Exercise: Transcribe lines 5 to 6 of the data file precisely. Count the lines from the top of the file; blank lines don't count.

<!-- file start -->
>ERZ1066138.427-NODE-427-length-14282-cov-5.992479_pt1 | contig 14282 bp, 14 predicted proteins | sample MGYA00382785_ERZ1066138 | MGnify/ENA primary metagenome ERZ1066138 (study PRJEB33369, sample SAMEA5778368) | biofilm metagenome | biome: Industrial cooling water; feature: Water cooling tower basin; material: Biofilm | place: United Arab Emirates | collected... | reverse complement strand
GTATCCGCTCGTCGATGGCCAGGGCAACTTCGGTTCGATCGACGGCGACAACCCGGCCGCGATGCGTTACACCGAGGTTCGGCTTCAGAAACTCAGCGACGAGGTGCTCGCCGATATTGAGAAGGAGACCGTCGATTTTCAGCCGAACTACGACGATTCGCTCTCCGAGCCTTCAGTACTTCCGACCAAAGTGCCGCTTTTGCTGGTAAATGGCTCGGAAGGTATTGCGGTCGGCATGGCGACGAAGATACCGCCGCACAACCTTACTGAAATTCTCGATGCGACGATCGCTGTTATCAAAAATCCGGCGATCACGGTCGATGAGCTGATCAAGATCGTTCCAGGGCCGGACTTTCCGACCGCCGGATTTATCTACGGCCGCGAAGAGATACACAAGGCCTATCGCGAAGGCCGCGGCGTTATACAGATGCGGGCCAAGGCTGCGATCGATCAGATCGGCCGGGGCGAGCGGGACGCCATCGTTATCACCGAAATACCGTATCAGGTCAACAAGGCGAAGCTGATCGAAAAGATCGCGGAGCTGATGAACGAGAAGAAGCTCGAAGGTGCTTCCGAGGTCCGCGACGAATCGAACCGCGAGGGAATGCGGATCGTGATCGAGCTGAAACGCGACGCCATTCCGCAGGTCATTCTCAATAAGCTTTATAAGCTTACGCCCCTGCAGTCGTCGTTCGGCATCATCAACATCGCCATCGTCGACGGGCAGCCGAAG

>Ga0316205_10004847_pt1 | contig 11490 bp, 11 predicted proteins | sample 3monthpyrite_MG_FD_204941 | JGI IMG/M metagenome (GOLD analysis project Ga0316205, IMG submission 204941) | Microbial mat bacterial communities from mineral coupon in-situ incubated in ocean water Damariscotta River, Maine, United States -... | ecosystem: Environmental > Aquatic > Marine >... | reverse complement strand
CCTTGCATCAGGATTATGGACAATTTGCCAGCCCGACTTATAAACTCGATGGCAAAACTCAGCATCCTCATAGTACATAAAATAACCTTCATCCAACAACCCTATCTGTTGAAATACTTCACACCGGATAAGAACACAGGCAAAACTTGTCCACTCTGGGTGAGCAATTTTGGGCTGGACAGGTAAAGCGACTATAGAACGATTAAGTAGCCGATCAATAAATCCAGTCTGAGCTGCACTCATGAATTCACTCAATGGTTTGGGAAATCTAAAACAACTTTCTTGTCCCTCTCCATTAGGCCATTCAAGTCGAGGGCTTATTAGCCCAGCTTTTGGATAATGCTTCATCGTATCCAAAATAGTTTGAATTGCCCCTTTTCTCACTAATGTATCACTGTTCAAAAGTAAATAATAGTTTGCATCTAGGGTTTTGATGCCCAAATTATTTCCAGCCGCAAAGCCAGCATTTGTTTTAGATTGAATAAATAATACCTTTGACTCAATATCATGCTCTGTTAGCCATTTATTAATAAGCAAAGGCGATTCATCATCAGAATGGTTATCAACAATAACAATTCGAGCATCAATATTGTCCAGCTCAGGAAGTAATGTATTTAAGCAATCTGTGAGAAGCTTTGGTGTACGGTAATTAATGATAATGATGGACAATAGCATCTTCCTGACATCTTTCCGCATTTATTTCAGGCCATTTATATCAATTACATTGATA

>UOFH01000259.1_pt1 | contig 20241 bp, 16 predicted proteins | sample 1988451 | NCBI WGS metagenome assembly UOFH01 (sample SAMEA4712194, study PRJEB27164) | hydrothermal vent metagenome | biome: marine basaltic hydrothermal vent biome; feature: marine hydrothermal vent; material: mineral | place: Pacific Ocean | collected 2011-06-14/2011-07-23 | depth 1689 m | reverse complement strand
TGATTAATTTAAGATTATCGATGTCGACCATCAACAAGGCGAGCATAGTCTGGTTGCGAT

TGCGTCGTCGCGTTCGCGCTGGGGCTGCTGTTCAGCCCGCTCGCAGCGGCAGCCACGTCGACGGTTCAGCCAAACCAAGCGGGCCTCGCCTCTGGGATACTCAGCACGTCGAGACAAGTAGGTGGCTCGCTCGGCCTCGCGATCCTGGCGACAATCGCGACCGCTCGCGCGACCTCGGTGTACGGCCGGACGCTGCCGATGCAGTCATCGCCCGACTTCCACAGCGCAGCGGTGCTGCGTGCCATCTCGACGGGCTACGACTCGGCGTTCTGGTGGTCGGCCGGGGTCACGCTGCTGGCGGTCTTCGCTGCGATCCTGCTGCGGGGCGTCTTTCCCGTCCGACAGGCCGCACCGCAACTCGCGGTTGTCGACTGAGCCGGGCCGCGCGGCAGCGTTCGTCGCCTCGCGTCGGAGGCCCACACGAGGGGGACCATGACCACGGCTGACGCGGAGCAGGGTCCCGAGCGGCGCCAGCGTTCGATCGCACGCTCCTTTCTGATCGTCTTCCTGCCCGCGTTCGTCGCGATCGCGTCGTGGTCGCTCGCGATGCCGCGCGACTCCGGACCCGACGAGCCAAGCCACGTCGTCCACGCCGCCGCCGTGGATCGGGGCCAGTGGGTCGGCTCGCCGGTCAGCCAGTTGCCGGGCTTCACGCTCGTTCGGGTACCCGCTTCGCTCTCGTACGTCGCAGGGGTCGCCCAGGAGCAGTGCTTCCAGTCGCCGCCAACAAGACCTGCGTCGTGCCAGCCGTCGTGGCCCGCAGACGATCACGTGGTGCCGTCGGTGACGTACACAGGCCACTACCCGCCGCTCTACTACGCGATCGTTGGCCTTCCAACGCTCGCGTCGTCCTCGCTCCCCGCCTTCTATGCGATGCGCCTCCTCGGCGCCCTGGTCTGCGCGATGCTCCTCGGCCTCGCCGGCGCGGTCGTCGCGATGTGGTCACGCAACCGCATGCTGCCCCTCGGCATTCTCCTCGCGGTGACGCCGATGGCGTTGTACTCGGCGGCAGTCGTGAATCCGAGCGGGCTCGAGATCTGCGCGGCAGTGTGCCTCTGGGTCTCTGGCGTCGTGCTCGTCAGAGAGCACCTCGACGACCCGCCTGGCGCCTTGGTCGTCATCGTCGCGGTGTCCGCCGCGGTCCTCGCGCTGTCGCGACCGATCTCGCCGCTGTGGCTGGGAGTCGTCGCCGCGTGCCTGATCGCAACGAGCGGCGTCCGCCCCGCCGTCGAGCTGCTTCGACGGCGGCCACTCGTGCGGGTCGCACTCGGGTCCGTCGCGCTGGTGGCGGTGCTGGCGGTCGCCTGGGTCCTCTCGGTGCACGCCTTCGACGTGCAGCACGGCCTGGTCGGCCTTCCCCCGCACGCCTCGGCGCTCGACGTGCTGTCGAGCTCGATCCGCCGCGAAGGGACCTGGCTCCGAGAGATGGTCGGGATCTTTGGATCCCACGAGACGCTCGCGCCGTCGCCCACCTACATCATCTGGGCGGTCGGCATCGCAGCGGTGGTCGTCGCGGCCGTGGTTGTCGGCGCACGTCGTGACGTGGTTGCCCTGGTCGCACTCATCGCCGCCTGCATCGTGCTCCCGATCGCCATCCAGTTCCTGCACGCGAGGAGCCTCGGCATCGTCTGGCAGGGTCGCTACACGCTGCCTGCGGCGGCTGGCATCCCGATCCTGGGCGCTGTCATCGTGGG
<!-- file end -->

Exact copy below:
>UOFH01000259.1_pt1 | contig 20241 bp, 16 predicted proteins | sample 1988451 | NCBI WGS metagenome assembly UOFH01 (sample SAMEA4712194, study PRJEB27164) | hydrothermal vent metagenome | biome: marine basaltic hydrothermal vent biome; feature: marine hydrothermal vent; material: mineral | place: Pacific Ocean | collected 2011-06-14/2011-07-23 | depth 1689 m | reverse complement strand
TGATTAATTTAAGATTATCGATGTCGACCATCAACAAGGCGAGCATAGTCTGGTTGCGAT